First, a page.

this shows their native clothing - a feast
for the eyes at every corner

So, back to my intentions. In San Cris I went to at least one yoga class everyday and sometimes two. I finally can do Chataranga correctly without plopping down on my belly at least one or two times a class and working up to more and as you can see from my picture....also Urdhva Danurasana. I hope to keep this up in SMA and develop a practice of my own as we travel.
Urdhva Danurasana

My second intention of creativity daily was jump started when I heard about "Sketchbook Skool" an online 6 week course, with a different instructor each week with videos of lessons, motivation and homework. Many of us posted pictures on their website of our work as well as Facebook and it has been a wonderful way to learn and develop a practice. In addition we are taking another 6 session free class on drawing technique that also has homework and a bonus gift if we do it all. You know me...I am great at following direction so am doing all my homework which means I am doing something creative everyday. Just walking around this town and some of the surrounding towns is creative in itself as the color and design of nature and craftspeople gives many gifts to the eyes. Last week I purchased some shawls in the indigenous town of Zinacantan which I will cut apart and make into something - not sure what as yet.

First day of "skool"
Casa de Te

The roof garden of Teresa's house
And as our usual custom....we have made some new friends during this trip and with technology, will surely manage to stay connected and see each other in some place in this great big wonderful world.
Linda, Victor, Mona, Vernon - from Ajijic, MX
Erin and Phillip (we knew from SMA)
Miguel, Bridgette (from Normandy, FR)
and Patricia and Oscar from Merida, MX
Kristen, our guide Alex and Linda
Tamales in Tenejapa
Friends from SMA in San Cris -
Yogesh, Katia and Sally

And now some thoughts from Ricardo:

Traveling through this part of our world has not only brought back memories of my childhood, but has added something new to my spirit and maybe the way I see the world today. I have said for a long time that things are never what they appear to be, that always there is another side or dimension and here in Chiapas one can't help but see that maybe something else is going on that I cannot explain.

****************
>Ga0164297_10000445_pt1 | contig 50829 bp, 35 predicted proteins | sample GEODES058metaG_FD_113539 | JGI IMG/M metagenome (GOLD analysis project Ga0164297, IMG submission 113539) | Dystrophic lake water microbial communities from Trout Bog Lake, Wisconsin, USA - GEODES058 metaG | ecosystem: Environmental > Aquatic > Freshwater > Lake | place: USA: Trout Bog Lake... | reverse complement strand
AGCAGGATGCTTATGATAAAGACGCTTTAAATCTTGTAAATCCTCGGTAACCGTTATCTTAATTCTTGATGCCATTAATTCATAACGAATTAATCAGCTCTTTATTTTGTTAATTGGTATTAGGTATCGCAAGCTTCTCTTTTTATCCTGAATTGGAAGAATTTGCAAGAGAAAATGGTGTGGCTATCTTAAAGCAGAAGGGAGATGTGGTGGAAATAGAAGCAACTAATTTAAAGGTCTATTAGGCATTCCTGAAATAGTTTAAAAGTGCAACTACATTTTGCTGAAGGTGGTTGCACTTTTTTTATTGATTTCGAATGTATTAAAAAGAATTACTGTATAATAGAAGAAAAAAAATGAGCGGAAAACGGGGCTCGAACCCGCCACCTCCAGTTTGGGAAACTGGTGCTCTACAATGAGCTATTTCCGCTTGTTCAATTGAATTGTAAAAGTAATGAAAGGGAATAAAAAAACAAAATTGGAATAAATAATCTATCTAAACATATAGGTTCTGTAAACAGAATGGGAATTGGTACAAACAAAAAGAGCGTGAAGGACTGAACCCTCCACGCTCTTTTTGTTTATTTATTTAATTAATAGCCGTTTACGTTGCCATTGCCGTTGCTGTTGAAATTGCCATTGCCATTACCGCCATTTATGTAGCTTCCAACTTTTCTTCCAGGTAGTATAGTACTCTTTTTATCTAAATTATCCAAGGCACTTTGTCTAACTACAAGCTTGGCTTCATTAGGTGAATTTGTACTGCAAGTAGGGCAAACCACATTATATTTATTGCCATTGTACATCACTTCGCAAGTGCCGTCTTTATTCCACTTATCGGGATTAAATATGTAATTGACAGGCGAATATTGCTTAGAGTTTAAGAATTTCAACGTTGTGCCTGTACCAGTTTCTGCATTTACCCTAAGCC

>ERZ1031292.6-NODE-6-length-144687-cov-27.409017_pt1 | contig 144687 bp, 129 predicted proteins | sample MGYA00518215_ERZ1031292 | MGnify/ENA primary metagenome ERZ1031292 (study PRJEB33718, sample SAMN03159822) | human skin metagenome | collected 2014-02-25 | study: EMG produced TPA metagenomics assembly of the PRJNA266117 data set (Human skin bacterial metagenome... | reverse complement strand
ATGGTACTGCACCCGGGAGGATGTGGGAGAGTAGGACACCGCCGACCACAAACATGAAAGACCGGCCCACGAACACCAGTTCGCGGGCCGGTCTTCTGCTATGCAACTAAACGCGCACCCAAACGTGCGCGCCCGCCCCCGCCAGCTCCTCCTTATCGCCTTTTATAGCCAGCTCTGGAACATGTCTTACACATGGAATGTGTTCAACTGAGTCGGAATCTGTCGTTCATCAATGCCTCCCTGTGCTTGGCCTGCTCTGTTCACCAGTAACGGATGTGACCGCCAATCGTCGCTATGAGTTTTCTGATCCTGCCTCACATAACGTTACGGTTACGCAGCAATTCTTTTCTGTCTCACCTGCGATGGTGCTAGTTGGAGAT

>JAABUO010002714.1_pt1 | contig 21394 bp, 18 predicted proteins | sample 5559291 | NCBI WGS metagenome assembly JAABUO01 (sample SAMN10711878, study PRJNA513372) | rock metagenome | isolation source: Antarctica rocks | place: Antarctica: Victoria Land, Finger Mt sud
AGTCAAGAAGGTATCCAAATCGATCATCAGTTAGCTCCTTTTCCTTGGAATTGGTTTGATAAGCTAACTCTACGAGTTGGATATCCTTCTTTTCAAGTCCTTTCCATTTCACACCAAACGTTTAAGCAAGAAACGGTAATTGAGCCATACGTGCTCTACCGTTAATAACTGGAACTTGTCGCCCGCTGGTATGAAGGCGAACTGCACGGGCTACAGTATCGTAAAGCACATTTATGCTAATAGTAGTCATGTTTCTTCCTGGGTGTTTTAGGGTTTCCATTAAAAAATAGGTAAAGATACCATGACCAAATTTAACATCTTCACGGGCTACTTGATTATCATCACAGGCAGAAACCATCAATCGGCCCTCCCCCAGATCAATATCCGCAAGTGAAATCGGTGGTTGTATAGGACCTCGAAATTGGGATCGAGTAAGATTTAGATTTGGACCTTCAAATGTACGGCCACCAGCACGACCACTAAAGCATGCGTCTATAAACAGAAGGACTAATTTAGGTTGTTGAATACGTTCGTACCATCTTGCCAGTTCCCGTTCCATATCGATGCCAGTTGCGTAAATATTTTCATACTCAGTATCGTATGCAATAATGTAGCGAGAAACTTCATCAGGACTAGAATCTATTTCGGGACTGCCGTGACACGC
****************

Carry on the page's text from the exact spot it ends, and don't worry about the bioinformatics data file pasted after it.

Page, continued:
When I was younger visiting my grandparents in Guatemala which borders Chiapas, and has the same Mayan spirit, I saw things differently than I see them today. What a difference age makes. I now see with older eyes versus those of a youth and a spoiled one indeed, I was. Here you see that belief can be very different than what you were taught to believe. Here the people are beings of kind spirit with respect for all living things which is an attitude that comes deeply to indigenous communities like these where nature and people are one and therefore all are better served.

I wish that I was a poet so I could better explain my feelings about what I sense about indigenous communities like theses in Chiapas and Central America. What has hit me the deepest is the strong sense of community in the villages - everybody has each other's back and nobody seems to goes hungry. What is most intriguing here is not just the extremely close family and community ties but their relationship with death. Nobody dies as long as they are remembered and here stories and connections go back generations where for me I have no further stories beyond my grandparents.

So, once again, thanks to everyone for traveling with us and we look forward to seeing many of our US friends and family in June/July of this year.